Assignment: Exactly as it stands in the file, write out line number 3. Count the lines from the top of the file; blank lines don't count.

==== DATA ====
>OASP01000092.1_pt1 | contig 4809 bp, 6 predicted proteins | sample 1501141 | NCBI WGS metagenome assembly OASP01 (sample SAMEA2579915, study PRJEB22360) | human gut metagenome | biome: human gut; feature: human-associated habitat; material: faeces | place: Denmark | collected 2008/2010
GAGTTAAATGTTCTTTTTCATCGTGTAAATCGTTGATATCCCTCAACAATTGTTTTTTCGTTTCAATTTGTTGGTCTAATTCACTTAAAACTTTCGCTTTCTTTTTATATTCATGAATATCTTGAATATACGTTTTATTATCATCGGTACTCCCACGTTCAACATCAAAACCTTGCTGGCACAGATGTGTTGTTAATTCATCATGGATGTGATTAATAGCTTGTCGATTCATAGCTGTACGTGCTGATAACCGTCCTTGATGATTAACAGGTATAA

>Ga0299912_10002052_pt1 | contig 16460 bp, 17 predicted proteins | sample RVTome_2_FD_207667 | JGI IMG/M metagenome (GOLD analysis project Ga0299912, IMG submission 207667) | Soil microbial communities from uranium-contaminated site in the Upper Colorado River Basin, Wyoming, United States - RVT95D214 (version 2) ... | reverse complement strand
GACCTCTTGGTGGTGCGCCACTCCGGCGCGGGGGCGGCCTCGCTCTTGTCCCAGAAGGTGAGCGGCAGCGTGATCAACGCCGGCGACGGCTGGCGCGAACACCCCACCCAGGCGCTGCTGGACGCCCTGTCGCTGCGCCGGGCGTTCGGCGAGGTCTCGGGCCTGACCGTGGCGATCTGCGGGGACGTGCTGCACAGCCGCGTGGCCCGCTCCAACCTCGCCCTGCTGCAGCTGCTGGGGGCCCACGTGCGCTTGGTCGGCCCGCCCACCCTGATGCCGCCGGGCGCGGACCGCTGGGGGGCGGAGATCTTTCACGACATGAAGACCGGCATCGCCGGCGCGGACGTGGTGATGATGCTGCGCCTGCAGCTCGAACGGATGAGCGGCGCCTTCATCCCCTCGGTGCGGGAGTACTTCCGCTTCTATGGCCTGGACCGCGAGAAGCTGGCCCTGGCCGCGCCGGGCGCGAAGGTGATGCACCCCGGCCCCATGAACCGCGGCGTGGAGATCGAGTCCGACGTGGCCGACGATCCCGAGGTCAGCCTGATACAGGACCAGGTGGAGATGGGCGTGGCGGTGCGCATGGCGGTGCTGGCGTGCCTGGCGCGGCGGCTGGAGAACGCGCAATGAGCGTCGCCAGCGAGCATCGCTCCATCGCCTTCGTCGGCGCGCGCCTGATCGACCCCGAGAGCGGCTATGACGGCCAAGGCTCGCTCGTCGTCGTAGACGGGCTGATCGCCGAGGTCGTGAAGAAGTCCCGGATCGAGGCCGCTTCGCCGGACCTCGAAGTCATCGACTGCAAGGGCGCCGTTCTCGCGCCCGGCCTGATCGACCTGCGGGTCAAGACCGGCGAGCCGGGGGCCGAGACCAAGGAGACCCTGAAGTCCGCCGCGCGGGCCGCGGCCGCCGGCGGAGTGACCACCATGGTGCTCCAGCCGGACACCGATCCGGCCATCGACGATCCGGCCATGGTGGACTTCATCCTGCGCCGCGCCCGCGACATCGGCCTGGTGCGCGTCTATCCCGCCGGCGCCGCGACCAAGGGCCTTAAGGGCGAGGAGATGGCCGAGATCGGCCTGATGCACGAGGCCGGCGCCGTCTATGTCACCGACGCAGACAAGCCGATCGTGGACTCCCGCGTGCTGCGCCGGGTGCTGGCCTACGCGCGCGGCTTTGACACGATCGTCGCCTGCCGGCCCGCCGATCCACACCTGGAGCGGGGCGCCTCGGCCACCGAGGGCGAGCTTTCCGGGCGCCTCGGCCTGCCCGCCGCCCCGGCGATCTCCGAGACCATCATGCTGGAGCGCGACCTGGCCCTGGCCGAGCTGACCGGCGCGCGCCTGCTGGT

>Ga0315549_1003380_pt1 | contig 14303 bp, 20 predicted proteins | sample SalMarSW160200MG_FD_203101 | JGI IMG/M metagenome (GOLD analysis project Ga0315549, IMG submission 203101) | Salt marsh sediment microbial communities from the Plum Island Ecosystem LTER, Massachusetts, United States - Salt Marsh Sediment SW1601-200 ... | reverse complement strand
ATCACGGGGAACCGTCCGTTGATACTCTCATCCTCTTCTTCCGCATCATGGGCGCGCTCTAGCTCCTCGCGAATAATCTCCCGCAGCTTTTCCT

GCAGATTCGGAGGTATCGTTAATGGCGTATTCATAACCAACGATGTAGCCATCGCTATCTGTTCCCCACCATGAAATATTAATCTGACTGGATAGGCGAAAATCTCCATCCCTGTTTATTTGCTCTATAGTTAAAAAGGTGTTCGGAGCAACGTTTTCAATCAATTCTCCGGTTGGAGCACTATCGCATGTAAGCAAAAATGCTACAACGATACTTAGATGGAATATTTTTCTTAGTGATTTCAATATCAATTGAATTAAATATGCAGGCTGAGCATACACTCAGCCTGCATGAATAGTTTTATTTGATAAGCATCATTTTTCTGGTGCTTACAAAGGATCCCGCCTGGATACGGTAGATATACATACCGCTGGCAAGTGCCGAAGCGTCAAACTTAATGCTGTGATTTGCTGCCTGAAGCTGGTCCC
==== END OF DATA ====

>Ga0299912_10002052_pt1 | contig 16460 bp, 17 predicted proteins | sample RVTome_2_FD_207667 | JGI IMG/M metagenome (GOLD analysis project Ga0299912, IMG submission 207667) | Soil microbial communities from uranium-contaminated site in the Upper Colorado River Basin, Wyoming, United States - RVT95D214 (version 2) ... | reverse complement strand